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    @SrivathsaHarishVenkataramana Your proposal may differ from earlier proposals but the response to your proposal is essentially the same as the dozens of other proposals that have been submitted to Meta before. Examine the earlier proposals (and gnat's link is just one among very many such proposals), examine the problems that they cause and explain in your proposal how your idea avoids these problems. Good luck! – Louis Sep 9 '14 at 10:42
  • @Louis : Thanks, How will I know what the response would be even before I post a question? Why would I even post if I knew what the response would be? – Srivathsa Harish Venkataramana Sep 9 '14 at 10:52
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    @SrivathsaHarishVenkataramana Here are a couple of ways to know ahead of time: 1. Read Meta posts for a while. Suggestions like yours come every week and get the same reception: downvoted and closed as duplicate. 2. Use the search box at the top right of the page. But the issue I was addressing (perhaps not clearly enough) is whether or not the differences between your proposals and the earlier one somehow preclude closing yours as duplicate. They don't. – Louis Sep 9 '14 at 11:00
  • @Louis The search box returned me more than 100 pages, so you're advising me to go through each and every question one by one, before posting mine? Is it really what people do on SO? I thought people go through the first few, say 2 or 3 and then use the auto suggestions provided by SO, the duplicate question as pointed out by gnat did not appear in any of these – Srivathsa Harish Venkataramana Sep 9 '14 at 11:14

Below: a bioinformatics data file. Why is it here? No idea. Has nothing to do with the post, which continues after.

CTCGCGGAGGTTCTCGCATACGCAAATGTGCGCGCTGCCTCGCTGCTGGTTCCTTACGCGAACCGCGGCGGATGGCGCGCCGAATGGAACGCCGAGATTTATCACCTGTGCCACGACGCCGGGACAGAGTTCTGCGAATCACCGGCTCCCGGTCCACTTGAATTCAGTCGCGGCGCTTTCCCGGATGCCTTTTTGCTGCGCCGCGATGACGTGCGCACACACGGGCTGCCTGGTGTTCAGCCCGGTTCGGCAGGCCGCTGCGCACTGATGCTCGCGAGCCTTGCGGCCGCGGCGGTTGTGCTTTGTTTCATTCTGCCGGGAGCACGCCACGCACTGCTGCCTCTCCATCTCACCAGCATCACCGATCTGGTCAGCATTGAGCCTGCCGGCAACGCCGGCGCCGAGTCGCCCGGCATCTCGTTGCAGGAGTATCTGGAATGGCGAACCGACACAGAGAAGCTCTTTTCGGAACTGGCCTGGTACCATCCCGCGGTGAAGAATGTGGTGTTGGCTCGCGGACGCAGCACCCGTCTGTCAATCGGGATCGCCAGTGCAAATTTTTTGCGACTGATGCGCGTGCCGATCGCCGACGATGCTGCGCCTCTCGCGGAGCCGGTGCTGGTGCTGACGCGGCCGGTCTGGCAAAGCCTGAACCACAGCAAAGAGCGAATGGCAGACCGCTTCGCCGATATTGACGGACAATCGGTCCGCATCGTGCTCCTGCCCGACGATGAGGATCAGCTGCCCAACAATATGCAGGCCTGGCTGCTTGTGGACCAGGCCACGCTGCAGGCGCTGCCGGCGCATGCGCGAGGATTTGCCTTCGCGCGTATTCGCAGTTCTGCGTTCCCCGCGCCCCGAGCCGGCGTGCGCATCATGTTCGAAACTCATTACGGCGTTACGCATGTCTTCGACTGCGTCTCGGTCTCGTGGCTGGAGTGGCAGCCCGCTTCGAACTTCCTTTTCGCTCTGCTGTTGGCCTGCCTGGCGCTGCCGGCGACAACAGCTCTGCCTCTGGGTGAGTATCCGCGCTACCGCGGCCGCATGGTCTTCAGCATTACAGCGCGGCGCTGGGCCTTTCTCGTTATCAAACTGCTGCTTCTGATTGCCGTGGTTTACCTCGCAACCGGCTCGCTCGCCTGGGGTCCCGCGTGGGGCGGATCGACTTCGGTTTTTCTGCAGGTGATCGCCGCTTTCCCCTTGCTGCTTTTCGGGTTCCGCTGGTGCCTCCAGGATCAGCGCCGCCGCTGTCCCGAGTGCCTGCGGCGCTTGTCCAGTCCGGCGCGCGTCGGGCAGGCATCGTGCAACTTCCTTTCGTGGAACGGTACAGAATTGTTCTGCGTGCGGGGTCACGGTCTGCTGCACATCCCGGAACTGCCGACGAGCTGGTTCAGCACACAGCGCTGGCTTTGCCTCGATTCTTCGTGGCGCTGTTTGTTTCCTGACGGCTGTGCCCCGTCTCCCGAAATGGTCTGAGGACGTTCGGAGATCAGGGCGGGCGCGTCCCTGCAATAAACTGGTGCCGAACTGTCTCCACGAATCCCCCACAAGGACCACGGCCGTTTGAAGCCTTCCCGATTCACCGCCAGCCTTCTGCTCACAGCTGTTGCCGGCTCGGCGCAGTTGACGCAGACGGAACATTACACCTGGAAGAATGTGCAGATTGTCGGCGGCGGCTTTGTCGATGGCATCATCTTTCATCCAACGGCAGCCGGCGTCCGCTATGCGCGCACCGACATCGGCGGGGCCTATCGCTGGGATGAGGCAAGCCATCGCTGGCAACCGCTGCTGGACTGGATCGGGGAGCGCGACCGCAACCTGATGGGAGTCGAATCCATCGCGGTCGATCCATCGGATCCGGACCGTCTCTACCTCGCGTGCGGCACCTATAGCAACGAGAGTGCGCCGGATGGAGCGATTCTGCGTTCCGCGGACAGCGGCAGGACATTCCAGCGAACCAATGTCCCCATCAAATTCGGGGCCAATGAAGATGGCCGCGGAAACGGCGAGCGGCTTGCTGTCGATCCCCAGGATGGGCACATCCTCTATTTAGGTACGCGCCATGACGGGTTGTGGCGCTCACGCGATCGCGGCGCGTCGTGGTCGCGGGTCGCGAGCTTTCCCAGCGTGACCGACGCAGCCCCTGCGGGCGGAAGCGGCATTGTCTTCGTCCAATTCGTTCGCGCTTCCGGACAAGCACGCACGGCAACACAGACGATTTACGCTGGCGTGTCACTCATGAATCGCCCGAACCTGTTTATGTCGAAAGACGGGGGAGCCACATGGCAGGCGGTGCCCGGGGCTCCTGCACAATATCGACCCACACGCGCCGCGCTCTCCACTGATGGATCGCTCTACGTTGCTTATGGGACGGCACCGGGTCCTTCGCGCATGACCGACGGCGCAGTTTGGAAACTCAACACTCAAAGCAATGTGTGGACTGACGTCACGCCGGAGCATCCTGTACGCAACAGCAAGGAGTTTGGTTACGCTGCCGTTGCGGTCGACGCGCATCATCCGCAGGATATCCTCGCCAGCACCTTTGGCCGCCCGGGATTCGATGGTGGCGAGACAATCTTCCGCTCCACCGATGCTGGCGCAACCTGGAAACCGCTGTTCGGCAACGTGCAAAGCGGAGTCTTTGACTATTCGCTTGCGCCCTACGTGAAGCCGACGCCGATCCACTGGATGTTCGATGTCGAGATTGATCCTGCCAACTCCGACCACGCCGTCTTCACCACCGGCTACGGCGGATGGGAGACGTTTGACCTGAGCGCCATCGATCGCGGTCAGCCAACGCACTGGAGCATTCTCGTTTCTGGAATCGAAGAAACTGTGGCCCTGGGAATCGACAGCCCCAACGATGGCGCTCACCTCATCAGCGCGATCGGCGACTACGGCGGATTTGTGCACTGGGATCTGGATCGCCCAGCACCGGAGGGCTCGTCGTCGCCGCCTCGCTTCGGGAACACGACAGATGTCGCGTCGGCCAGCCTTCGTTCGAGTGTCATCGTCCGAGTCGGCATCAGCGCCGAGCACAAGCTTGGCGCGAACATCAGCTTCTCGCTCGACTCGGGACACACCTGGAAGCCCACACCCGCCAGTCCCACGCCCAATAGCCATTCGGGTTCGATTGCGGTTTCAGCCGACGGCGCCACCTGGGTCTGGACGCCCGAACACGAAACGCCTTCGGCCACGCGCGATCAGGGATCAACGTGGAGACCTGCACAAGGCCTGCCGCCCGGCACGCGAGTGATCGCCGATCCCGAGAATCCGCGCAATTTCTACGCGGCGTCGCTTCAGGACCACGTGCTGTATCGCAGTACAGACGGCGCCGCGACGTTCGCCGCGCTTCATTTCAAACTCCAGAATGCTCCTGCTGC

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    @SrivathsaHarishVenkataramana If I search for questions having at least one answer and the tag down-vote, I get 161 questions, much less than 100 pages. And this could be refined further with the phrase "new user". Anyway, at some point you'll start to see some themes repeating themselves in the proposals and in the problems that community raises in the answers. So you don't need to read all of them. – Louis Sep 9 '14 at 11:34
  • @Louis I understand that you can filter to narrow down, but it is wrong to assume all situations are going to drastically bring down the number – Srivathsa Harish Venkataramana Sep 9 '14 at 11:36
  • Adding something like this would divide every site that had it. Think about it; if a new user's first few questions are immune to downvotes, then we have two sections: Real SO, and new user SO. New users are all happy and fluffy and feel good, and then they flip over into real SO, where their previous levels of effort are no longer good enough. It sends the wrong message. – fbueckert Sep 9 '14 at 13:29